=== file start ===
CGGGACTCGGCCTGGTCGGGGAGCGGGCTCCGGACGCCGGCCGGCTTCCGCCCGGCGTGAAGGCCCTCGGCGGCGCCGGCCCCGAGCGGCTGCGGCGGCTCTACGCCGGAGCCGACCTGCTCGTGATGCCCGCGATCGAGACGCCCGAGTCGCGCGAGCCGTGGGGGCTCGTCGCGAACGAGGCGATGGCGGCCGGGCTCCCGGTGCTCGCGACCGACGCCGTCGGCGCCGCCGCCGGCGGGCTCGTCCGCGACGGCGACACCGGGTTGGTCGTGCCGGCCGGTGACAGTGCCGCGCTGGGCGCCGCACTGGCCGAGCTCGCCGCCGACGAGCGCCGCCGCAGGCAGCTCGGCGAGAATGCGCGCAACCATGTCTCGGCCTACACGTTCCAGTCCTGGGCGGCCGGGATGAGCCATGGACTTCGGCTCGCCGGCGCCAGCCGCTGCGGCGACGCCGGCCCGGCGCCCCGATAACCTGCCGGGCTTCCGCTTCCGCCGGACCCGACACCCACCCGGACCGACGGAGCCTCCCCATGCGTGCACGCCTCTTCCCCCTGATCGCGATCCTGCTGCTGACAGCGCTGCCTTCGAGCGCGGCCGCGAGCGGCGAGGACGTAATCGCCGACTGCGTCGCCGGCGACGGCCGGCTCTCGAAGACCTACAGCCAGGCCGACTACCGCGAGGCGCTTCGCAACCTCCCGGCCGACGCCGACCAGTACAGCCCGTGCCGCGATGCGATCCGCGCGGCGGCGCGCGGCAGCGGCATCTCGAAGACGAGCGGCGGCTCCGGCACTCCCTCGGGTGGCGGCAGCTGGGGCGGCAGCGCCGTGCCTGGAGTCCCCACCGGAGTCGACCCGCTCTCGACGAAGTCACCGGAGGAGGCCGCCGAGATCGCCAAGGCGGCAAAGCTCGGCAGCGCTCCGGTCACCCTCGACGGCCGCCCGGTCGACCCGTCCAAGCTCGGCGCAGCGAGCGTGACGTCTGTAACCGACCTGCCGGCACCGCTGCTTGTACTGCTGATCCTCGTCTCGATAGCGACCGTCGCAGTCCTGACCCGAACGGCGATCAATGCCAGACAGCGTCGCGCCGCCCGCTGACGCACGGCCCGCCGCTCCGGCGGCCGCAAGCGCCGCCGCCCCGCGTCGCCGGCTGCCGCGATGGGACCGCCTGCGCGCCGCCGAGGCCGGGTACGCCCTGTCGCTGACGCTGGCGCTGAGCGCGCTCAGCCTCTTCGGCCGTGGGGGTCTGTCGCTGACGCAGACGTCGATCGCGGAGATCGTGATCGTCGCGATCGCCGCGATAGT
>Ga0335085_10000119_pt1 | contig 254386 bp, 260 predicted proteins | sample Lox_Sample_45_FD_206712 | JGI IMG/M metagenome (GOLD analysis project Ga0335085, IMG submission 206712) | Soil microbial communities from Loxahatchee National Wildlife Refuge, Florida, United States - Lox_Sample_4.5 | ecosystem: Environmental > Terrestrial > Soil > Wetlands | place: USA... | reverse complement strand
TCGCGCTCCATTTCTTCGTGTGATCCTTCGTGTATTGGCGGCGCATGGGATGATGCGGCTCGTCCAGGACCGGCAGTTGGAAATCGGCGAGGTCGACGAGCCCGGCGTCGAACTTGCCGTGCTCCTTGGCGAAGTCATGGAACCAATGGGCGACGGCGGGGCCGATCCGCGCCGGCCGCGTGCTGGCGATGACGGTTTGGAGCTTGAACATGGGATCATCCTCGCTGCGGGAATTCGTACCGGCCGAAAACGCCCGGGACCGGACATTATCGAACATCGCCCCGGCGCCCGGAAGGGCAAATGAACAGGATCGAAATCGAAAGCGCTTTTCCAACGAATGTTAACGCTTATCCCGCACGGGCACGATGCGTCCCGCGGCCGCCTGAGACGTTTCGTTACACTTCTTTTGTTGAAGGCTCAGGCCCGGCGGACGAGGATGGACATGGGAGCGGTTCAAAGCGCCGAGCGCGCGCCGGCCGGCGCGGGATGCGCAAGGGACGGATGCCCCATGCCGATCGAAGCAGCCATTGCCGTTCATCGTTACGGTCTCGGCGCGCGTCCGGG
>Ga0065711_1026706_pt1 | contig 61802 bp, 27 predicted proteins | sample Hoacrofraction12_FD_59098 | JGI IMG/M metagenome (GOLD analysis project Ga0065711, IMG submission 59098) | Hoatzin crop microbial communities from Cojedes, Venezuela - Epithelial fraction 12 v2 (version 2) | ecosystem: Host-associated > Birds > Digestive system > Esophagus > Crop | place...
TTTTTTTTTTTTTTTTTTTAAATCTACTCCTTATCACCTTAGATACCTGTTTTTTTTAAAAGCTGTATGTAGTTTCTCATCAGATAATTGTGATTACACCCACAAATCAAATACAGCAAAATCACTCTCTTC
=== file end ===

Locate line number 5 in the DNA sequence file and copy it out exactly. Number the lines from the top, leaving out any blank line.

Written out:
TTTTTTTTTTTTTTTTTTTAAATCTACTCCTTATCACCTTAGATACCTGTTTTTTTTAAAAGCTGTATGTAGTTTCTCATCAGATAATTGTGATTACACCCACAAATCAAATACAGCAAAATCACTCTCTTC